Air strikes that cost a bomb
This past weekend saw the first air strike by the UK RAF inside Syria utilising its new Brimstone missiles fired from a pair of Tornado aircraft.
At around £100,000 each these air strikes do not come cheap. The one conducted on 10 January used four of the weapons.
So what did they hit? Must have been something of importance to throw £400,000 at it? Well according to reports the Brimstone missiles were used to destroy a supply truck and some mobile cranes in the possession of Daesh.
Back in 2013 the UK MoD spent £35 million on a contract with MBDA for the supply of these weapons for the next five years. The Brimstone was already used extensively in Afghanistan.
The advantages of the missile is that with its precision guidance capability it is said to significantly reduce the risk of collateral damage. The latest dual-mode Brimstone combines semi-active laser and millimetre-wave radar guidance, now you can start to see where some of the costs are coming in.
So what about the Hellfire I hear you ask. Now that’s a pretty sweet piece of kit too and has some of the market share the MBDA are looking to tap into with its Brimstone.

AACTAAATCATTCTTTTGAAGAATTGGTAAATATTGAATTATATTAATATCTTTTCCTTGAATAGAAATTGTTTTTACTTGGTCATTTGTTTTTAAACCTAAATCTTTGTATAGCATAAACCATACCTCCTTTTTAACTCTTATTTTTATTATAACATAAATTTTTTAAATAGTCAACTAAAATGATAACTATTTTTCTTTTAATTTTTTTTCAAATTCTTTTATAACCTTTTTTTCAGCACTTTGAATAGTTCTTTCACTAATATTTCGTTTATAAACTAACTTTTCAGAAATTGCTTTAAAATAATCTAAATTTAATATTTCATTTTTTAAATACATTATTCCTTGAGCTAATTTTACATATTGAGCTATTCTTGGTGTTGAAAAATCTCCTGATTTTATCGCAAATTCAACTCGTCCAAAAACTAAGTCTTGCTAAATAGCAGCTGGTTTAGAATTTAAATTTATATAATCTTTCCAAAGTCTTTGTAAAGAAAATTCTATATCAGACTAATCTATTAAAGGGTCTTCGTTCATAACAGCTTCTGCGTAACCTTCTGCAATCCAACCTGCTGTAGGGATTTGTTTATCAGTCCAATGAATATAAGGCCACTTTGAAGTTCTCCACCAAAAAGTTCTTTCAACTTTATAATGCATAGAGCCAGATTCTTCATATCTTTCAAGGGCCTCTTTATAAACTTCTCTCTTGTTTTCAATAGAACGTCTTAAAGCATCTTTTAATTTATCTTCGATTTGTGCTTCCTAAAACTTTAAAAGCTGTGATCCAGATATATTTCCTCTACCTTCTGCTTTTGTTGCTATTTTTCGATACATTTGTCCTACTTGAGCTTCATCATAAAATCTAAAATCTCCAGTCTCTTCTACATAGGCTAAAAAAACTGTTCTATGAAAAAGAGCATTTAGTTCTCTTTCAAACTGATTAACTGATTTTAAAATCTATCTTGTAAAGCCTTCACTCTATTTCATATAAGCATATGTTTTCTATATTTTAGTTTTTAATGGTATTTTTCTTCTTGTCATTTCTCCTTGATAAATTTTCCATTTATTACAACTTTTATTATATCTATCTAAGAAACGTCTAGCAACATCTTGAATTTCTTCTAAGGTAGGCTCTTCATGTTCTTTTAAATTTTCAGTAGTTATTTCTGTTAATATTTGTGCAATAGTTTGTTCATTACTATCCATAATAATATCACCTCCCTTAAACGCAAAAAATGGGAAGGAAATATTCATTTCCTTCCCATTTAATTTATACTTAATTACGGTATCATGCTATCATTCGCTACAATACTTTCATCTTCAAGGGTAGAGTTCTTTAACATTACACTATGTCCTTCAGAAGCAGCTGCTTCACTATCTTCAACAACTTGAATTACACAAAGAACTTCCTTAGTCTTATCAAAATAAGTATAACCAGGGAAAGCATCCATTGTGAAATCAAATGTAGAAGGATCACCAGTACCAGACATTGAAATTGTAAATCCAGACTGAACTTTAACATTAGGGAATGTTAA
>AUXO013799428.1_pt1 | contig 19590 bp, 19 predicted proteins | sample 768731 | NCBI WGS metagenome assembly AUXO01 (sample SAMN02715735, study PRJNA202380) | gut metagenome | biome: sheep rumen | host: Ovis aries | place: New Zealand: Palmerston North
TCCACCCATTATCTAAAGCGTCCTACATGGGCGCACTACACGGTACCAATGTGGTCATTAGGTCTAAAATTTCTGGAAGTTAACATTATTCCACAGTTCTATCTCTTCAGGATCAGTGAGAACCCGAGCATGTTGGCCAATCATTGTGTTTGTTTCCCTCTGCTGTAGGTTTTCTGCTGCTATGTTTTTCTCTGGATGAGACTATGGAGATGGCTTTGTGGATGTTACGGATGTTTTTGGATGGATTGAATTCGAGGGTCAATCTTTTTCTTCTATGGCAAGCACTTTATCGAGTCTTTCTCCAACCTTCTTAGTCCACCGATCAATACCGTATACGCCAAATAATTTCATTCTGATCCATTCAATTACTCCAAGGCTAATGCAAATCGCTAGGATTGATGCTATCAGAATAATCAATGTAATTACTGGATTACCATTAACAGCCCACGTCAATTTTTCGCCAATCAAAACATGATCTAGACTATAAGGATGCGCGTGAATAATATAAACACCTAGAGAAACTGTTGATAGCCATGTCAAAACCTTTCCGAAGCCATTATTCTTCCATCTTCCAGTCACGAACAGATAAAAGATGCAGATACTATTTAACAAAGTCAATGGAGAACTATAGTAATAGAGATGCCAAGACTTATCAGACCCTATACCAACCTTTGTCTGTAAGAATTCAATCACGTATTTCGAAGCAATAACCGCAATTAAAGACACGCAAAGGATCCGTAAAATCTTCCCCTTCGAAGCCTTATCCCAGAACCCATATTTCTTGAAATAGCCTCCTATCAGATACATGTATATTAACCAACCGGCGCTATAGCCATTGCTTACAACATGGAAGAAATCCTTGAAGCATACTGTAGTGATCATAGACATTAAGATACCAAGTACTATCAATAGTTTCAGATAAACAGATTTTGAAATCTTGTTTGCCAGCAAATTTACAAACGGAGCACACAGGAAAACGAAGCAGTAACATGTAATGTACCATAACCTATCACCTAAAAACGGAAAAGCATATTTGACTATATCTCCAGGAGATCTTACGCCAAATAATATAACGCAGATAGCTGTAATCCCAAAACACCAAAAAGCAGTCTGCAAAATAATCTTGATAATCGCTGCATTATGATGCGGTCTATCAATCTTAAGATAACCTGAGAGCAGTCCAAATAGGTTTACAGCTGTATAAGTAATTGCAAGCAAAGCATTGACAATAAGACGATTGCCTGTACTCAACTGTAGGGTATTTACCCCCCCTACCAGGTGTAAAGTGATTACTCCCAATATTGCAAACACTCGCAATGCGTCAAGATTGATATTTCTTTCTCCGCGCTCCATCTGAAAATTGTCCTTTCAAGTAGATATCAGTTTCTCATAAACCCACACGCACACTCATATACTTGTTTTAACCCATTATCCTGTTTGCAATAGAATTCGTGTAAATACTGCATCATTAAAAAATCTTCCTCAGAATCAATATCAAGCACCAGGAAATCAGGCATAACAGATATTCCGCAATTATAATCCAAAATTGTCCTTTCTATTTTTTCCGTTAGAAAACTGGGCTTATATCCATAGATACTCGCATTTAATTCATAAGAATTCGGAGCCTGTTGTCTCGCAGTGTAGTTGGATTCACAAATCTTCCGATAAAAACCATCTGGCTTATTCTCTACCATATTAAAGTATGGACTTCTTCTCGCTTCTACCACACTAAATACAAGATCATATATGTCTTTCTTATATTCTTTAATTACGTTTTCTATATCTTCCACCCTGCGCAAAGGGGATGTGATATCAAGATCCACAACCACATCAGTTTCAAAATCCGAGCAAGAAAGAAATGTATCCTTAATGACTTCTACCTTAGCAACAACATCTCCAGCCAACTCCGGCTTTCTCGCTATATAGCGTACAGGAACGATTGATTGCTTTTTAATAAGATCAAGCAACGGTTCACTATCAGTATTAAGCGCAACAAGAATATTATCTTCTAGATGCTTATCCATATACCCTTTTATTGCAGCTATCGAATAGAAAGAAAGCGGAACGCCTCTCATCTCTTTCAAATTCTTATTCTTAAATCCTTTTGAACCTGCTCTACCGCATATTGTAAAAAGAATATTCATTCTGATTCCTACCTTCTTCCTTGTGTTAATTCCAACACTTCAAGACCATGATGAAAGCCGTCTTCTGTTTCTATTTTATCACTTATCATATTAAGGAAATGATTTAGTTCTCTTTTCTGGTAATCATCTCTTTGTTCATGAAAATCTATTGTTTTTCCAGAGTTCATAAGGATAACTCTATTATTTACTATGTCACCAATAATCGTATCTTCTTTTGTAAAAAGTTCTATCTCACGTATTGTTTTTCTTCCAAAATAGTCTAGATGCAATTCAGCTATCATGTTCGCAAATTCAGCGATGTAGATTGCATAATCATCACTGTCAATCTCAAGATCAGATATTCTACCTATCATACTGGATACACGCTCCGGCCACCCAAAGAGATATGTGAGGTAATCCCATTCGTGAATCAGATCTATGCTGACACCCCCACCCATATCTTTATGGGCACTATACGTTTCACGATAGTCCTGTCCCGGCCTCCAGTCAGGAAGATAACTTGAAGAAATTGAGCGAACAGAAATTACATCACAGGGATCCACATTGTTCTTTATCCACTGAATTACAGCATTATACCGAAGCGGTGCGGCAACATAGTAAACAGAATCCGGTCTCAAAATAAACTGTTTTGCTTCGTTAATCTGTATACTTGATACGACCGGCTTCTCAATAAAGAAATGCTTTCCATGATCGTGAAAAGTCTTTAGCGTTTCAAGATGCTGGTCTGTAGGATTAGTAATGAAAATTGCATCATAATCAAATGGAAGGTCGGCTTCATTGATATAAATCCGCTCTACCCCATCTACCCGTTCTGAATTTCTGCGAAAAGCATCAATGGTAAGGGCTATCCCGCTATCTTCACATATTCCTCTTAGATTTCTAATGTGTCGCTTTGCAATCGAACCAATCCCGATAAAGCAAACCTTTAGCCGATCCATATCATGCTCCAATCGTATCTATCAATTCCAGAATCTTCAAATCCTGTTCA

If we do a bit of price comparison in the US a Hellfire costs around $70,000, that’s around half the price of a Brimstone. One downfall though is that Hellfire cannot be fired from a fast jet. The US Army primarily utilise the missile on its Apache Helicopters and The US Air Force on its Predator UAVs.
Notably MBDA has tested the Dual-Mode Brimstone on a Reaper which saw one of the UAVs carry two of the missiles.
The Hellfire comes in multiple variants and but only has a laser guidance system. Unlike the Brimstone which has both laser and radar. Win Brimstone.
Whether the US will ever adopt this technology is questionable. With Hellfire and now Joint Air-to-Ground Missile (JAGM) which is a project intended to replace Hellfire it seems pretty unlikely. As well as being pretty expensive.
Though one of the other Quill bloggers said that at AUSA in 2015 MBDA had a Brimstone painted green under a helicopter to demonstrate it to the US Army.
Of course there are a multitude of similarities and difference between the Hellfire and the Brimstone, but you know those right? (Or you can check out the in-depth blog on air strikes and the weapon systems used here.)